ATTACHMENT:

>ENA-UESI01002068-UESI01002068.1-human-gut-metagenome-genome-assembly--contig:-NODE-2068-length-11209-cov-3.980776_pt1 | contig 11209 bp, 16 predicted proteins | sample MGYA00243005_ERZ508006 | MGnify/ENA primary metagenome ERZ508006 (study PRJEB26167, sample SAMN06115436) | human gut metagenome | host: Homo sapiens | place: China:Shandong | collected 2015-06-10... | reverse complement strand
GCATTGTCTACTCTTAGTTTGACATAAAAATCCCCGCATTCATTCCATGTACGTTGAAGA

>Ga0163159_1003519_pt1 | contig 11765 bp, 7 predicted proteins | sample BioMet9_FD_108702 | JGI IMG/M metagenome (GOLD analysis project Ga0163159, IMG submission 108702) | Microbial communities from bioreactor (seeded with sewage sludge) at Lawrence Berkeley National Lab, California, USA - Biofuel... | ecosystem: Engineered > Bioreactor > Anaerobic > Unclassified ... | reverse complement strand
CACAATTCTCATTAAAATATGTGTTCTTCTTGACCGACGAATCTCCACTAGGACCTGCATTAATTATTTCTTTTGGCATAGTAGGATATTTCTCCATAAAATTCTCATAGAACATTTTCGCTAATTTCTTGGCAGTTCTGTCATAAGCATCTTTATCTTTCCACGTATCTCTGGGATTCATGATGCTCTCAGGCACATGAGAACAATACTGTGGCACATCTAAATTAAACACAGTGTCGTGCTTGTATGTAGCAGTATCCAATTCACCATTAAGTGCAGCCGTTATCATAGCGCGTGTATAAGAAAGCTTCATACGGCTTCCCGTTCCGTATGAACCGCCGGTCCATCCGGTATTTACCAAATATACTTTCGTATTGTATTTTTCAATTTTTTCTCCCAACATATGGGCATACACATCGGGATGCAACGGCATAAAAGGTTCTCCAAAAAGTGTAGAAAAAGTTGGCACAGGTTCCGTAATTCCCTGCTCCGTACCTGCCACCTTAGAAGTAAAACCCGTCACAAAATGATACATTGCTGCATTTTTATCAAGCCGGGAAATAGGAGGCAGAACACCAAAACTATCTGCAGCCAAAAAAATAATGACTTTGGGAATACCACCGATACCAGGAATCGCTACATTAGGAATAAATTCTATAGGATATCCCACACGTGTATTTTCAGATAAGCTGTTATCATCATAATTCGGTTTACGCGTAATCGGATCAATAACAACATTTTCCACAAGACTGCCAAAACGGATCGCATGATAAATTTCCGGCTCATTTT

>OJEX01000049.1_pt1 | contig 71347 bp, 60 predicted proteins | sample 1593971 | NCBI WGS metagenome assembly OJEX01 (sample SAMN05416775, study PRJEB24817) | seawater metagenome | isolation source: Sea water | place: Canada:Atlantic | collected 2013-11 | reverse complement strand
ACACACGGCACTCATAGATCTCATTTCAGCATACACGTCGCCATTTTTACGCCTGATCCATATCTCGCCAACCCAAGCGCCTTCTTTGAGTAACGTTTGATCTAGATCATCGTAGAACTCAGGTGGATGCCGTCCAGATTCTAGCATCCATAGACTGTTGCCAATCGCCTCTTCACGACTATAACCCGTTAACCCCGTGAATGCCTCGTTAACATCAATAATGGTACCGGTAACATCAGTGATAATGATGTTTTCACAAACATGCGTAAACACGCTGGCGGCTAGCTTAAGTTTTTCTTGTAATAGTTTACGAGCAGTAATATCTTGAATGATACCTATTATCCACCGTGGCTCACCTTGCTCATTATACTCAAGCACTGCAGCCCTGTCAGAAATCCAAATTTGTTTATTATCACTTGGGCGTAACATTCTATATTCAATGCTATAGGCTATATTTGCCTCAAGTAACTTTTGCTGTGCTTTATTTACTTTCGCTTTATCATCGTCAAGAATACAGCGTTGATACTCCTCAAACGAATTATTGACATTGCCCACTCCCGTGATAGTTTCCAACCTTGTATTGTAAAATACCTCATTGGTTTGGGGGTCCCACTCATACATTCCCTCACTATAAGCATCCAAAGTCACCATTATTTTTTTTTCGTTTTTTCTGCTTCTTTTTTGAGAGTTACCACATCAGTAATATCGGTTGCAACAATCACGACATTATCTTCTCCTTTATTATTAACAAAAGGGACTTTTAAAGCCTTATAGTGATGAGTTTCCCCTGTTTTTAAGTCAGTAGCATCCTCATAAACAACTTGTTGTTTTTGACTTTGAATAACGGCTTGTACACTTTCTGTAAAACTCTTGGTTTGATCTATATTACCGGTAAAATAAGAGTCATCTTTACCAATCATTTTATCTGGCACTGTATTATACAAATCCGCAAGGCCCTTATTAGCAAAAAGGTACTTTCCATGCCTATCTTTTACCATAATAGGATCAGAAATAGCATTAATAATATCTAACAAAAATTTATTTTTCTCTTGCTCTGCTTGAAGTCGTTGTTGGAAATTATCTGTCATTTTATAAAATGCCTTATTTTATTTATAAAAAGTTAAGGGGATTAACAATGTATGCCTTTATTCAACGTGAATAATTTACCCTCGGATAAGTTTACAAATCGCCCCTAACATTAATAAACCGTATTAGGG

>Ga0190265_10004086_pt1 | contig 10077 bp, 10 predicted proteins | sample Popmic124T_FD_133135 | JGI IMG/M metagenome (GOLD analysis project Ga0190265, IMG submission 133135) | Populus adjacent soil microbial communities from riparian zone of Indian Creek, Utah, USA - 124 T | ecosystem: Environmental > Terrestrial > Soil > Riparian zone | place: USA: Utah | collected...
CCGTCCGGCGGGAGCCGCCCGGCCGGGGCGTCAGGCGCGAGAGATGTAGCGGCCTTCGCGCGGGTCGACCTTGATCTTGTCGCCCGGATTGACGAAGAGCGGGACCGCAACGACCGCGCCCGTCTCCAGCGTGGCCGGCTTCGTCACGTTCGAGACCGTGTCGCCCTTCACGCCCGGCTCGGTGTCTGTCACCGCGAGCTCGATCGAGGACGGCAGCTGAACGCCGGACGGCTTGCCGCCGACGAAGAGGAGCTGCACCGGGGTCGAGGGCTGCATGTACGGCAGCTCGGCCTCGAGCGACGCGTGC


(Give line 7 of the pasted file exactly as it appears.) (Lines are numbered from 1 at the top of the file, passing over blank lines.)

>Ga0190265_10004086_pt1 | contig 10077 bp, 10 predicted proteins | sample Popmic124T_FD_133135 | JGI IMG/M metagenome (GOLD analysis project Ga0190265, IMG submission 133135) | Populus adjacent soil microbial communities from riparian zone of Indian Creek, Utah, USA - 124 T | ecosystem: Environmental > Terrestrial > Soil > Riparian zone | place: USA: Utah | collected...